I want to prove that

$\lim_{h\rightarrow\infty}\left(\int_{0}^{\infty}\left(\cos ht-1\right)\underset{t}{\triangle}\left[\frac{\phi(t)\exp\left(-itx\right)}{it}\right]dt\right)=-\int_{0}^{\infty}\underset{t}{\triangle}\left[\frac{\phi(t)\exp\left(-itx\right)}{it}\right]dt$

where $\underset{t}{\triangle}\eta(t)=\eta(t)+\eta(-t)$ and $\phi$ is an integrable function (in the lebesgue sense), to be precise it is the fourier transform of an integrable density function and thus continuous. Also $\phi$ is differentiable at $0$.

According to the authors of this paper (see proof of theorem 3), this can be achieved by showing $\underset{t}{\triangle}\left[\frac{\phi(t)\exp\left(-itx\right)}{it}\right]$ is integrable and the result will follow from the Riemann Lebesgue lemma.

They do this by showing that $\underset{t}{\triangle}\left[\frac{\phi(t)\exp\left(-itx\right)}{it}\right]$ is uniformly bounded. And as a consequence integrable which would make the riemann-lebesgue lemma applicable. So the limit above may be computed. But I dont see this. Could anyone help me with this step of the proof.



The uniform boundedness suggested by the OP is not true, if $\phi$ is say the following function: it equals $t^2$ for $t \in [k,k + 1/k^3]$ for all $k \in \mathbb{Z}$ and $0$ elsewhere. Verify for yourself that $\phi(t)$ is still integrable, hence in $L^1$. But for the sake of Fourier inversion, all you need is that $\underset{t}{\Delta} [\frac{\phi(t) \exp(-itx)}{it}]$ be bounded by a constant $K$ for all $t$ with $|t| < \epsilon$ for some $\epsilon > 0$. The reason this suffices is that $\phi(t)/t$ will be integrable away from $t=0$. Now using the fact that an $L^1$ function $f$ can be written as $f_1 +f_2$, where $f_1$ is uniformly bounded, and $f_2$ has arbitrarily small $L^1$ norm, we can show that $\lim_{h \to \infty} \int_{-\infty}^\infty f(t) \cos(ht) dt = 0$ using Riemann Lebesgue lemma. So now let's show $\underset{t}{\Delta} [\frac{\phi(t) \exp(-itx)}{it}]$ is uniformly bounded in a neighborhood of $0$ in $t$.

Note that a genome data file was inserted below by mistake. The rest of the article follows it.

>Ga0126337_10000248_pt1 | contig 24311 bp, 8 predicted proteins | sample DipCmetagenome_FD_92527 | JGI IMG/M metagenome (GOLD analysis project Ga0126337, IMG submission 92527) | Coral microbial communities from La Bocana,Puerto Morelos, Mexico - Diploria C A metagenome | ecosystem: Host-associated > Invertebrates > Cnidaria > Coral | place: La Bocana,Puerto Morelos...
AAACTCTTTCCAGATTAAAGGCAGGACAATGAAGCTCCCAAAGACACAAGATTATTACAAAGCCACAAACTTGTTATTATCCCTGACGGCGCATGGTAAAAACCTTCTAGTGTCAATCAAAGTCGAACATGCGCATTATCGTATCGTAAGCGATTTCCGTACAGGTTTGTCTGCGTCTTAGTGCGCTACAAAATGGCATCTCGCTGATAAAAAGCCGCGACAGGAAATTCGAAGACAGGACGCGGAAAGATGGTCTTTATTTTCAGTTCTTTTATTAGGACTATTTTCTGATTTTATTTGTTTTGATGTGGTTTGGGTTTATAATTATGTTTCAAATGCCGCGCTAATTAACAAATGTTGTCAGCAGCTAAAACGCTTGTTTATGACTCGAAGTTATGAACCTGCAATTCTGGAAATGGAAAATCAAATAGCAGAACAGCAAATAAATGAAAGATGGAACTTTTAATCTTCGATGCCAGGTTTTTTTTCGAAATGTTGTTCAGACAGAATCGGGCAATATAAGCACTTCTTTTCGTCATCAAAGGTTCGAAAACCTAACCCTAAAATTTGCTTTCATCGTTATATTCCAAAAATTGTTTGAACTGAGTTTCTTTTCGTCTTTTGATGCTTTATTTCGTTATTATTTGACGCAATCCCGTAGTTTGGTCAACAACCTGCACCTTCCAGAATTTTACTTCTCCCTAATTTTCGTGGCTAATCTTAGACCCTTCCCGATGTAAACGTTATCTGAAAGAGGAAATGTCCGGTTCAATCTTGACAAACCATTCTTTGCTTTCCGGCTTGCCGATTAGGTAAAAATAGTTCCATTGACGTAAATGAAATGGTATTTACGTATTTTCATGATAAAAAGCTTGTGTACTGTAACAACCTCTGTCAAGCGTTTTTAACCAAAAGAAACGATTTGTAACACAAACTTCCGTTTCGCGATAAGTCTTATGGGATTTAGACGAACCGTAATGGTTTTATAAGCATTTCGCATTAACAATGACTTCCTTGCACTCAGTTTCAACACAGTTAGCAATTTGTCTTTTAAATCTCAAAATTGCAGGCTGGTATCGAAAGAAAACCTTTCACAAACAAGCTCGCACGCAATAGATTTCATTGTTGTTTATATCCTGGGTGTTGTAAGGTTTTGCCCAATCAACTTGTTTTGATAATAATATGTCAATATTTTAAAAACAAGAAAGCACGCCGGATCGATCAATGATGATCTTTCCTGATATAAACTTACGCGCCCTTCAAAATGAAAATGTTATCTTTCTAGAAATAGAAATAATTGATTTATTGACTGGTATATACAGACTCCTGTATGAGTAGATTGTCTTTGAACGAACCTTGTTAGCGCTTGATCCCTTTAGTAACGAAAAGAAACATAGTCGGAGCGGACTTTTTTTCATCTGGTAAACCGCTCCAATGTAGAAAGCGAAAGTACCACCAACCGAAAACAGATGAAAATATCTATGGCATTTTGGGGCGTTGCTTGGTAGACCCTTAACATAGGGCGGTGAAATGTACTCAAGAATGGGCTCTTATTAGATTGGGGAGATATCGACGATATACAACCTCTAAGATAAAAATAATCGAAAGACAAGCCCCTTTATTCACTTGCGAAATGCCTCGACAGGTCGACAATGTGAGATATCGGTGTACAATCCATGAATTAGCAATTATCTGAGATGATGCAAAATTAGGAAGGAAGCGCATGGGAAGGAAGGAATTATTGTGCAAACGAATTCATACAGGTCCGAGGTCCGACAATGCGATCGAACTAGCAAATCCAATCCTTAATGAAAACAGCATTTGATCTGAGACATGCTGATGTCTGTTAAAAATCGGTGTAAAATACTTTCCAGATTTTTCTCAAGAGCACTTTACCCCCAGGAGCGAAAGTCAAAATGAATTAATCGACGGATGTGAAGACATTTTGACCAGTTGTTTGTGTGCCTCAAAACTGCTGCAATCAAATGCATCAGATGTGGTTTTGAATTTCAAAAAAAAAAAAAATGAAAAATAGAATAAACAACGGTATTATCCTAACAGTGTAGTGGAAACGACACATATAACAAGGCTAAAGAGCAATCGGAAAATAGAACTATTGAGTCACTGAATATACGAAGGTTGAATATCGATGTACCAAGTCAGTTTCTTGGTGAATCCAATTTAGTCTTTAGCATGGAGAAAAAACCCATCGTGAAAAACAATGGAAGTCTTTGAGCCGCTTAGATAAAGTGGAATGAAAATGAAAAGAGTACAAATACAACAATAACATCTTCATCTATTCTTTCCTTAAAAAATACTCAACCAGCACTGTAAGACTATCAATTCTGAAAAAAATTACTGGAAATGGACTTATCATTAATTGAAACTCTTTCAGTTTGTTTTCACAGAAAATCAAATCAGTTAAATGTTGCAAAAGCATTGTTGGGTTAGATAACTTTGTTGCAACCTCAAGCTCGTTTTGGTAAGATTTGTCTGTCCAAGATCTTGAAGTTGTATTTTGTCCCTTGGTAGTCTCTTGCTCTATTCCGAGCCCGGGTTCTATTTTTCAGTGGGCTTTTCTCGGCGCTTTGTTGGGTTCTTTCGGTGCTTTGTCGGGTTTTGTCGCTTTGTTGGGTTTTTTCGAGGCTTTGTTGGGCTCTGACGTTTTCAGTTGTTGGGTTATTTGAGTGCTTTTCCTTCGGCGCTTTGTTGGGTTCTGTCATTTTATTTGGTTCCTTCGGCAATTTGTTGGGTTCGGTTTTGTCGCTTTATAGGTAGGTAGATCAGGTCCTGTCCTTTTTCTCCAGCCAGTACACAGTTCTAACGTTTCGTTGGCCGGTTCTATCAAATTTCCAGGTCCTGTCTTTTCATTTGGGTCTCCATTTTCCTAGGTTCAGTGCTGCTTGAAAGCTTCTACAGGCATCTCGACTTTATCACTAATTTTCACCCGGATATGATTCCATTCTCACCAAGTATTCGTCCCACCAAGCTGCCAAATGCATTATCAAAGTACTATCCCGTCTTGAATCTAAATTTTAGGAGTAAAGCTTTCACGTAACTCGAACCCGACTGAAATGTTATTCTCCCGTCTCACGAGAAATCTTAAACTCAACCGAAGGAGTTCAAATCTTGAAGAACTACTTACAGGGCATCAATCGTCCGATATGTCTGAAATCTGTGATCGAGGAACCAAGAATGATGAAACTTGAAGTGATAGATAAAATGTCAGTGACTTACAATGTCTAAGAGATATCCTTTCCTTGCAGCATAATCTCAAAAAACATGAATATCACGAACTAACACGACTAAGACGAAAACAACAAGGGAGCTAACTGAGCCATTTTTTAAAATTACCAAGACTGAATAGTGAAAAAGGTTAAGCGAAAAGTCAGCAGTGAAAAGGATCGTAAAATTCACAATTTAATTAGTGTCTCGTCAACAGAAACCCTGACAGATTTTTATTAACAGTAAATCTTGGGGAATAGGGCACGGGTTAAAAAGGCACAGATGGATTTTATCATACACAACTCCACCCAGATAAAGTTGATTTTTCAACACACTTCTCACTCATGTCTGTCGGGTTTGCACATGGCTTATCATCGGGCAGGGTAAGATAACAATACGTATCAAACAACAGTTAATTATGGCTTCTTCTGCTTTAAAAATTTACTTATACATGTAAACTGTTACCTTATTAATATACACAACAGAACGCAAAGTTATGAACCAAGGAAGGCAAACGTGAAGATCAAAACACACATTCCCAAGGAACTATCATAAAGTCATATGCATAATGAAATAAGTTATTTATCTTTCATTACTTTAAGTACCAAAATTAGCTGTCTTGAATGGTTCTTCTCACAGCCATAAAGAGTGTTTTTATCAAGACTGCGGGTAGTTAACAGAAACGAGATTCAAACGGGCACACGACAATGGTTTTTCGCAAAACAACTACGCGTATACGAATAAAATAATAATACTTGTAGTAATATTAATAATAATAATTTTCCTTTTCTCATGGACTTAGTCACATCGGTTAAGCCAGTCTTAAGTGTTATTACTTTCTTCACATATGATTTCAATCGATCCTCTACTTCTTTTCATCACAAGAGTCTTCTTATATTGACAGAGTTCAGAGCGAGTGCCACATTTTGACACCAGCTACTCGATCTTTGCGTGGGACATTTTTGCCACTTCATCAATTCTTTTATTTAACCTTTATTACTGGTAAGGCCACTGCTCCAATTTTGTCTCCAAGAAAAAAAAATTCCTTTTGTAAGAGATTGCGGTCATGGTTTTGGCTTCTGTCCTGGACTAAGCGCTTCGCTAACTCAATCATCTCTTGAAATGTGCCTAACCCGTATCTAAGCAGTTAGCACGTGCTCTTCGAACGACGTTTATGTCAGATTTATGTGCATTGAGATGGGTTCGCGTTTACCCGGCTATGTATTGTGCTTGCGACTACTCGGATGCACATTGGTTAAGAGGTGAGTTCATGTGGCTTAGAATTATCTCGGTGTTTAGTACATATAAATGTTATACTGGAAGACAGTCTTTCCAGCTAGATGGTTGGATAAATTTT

Define $g(t) = \phi(t) e^{-itx}$. Then we have $$\displaystyle \underset{t}{\Delta} [\frac{\phi(t) \exp(-itx)}{it}] = \frac{g(t)}{t} + \frac{g(-t)}{-t}$$ $$\displaystyle = \frac{g(t)-g(0)}{t} + \frac{g(0) - g(-t)}{t}$$ The latter is the sum of two difference quotient, whose limit as $t \to 0$ goes to $2g'(0)$. Since $\phi(t)$ is differentiable at $t=0$, so is $g(t)$ (an easy exercise). Differentiability means $\lim_{t \to 0} |\frac{g(t)-g(0)}{t} - g'(0)| \to 0$, which means for any $\delta > 0$, there is an $\epsilon > 0$ such that for all $t$ with $|t| < \epsilon$, the left hand side $|\frac{g(t)-g(0)}{t} - g'(0)| < \delta$. Thus by triangle inequality, $\frac{g(t)}{t} + \frac{g(-t)}{-t} < 2g'(0) + 2\delta$, for all $t \in [-\epsilon, \epsilon]$, which gives uniform boundedness in $|t| < \epsilon$.

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  • $\begingroup$ @John Jiang ... thank you, very much appreciated. $\endgroup$ – mark Mar 15 '11 at 5:51

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